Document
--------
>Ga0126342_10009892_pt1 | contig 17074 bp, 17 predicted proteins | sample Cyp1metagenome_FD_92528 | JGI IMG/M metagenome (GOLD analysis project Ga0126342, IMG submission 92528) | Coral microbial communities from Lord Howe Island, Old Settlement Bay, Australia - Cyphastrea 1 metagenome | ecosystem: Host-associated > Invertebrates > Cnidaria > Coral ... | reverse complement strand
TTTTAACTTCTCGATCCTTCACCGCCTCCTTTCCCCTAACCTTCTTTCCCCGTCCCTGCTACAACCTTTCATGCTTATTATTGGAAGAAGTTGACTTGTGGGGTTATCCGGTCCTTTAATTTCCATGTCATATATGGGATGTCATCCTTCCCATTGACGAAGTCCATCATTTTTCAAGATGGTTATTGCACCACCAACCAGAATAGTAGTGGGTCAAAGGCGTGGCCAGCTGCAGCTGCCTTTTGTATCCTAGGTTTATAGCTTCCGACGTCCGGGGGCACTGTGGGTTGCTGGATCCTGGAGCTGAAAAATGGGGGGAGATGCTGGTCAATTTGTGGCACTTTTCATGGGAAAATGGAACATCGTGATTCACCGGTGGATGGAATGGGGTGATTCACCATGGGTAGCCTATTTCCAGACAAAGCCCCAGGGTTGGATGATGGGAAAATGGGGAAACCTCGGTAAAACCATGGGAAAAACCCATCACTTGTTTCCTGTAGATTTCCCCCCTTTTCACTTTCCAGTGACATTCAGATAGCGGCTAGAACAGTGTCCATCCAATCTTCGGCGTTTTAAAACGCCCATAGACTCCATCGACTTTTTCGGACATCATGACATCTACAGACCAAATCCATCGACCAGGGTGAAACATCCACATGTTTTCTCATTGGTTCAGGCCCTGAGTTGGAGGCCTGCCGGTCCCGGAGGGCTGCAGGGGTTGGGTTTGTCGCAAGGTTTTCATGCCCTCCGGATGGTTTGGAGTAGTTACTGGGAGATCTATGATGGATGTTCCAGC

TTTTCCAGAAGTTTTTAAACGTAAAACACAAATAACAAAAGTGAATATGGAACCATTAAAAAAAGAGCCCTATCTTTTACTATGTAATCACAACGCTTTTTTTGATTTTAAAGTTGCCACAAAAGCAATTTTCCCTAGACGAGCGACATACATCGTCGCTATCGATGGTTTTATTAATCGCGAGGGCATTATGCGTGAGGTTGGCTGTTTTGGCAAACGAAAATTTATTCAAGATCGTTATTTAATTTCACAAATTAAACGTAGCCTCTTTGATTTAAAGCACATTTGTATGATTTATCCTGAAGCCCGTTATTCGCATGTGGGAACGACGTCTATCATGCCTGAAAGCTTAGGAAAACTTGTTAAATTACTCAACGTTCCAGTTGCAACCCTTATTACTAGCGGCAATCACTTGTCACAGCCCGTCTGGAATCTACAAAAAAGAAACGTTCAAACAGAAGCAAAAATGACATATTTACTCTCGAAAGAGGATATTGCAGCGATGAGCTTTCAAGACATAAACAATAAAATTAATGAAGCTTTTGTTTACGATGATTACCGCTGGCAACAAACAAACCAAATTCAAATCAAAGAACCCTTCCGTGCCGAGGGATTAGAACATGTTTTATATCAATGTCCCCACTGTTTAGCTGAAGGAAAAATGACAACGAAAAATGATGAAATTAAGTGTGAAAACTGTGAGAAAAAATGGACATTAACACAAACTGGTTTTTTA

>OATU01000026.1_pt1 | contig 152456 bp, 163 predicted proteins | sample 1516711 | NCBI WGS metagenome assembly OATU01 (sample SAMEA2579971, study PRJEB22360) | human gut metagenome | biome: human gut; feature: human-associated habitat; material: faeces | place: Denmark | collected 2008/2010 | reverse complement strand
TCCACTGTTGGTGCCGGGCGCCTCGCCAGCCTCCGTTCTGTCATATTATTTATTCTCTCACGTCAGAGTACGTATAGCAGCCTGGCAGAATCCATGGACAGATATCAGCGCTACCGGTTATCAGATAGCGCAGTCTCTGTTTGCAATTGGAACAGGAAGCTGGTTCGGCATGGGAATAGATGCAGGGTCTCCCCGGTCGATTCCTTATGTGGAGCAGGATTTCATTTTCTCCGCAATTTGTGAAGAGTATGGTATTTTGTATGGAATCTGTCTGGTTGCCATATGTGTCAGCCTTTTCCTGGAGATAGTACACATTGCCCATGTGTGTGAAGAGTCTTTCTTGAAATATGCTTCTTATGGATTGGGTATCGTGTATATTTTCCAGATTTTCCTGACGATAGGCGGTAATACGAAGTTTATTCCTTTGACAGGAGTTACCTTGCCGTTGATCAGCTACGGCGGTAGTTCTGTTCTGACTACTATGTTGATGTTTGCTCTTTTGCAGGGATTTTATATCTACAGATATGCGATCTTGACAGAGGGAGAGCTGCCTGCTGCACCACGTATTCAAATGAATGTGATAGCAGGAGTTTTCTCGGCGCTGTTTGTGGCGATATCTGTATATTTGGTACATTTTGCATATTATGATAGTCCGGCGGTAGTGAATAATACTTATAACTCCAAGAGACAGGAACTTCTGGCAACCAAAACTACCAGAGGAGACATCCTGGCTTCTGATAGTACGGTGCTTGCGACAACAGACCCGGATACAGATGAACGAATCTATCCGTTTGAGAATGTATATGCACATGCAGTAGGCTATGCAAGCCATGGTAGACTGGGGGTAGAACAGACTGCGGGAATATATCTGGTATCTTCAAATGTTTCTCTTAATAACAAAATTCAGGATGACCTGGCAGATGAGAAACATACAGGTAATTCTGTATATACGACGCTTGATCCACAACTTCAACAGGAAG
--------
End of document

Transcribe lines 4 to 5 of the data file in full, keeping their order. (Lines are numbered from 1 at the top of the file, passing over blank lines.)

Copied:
>OATU01000026.1_pt1 | contig 152456 bp, 163 predicted proteins | sample 1516711 | NCBI WGS metagenome assembly OATU01 (sample SAMEA2579971, study PRJEB22360) | human gut metagenome | biome: human gut; feature: human-associated habitat; material: faeces | place: Denmark | collected 2008/2010 | reverse complement strand
TCCACTGTTGGTGCCGGGCGCCTCGCCAGCCTCCGTTCTGTCATATTATTTATTCTCTCACGTCAGAGTACGTATAGCAGCCTGGCAGAATCCATGGACAGATATCAGCGCTACCGGTTATCAGATAGCGCAGTCTCTGTTTGCAATTGGAACAGGAAGCTGGTTCGGCATGGGAATAGATGCAGGGTCTCCCCGGTCGATTCCTTATGTGGAGCAGGATTTCATTTTCTCCGCAATTTGTGAAGAGTATGGTATTTTGTATGGAATCTGTCTGGTTGCCATATGTGTCAGCCTTTTCCTGGAGATAGTACACATTGCCCATGTGTGTGAAGAGTCTTTCTTGAAATATGCTTCTTATGGATTGGGTATCGTGTATATTTTCCAGATTTTCCTGACGATAGGCGGTAATACGAAGTTTATTCCTTTGACAGGAGTTACCTTGCCGTTGATCAGCTACGGCGGTAGTTCTGTTCTGACTACTATGTTGATGTTTGCTCTTTTGCAGGGATTTTATATCTACAGATATGCGATCTTGACAGAGGGAGAGCTGCCTGCTGCACCACGTATTCAAATGAATGTGATAGCAGGAGTTTTCTCGGCGCTGTTTGTGGCGATATCTGTATATTTGGTACATTTTGCATATTATGATAGTCCGGCGGTAGTGAATAATACTTATAACTCCAAGAGACAGGAACTTCTGGCAACCAAAACTACCAGAGGAGACATCCTGGCTTCTGATAGTACGGTGCTTGCGACAACAGACCCGGATACAGATGAACGAATCTATCCGTTTGAGAATGTATATGCACATGCAGTAGGCTATGCAAGCCATGGTAGACTGGGGGTAGAACAGACTGCGGGAATATATCTGGTATCTTCAAATGTTTCTCTTAATAACAAAATTCAGGATGACCTGGCAGATGAGAAACATACAGGTAATTCTGTATATACGACGCTTGATCCACAACTTCAACAGGAAG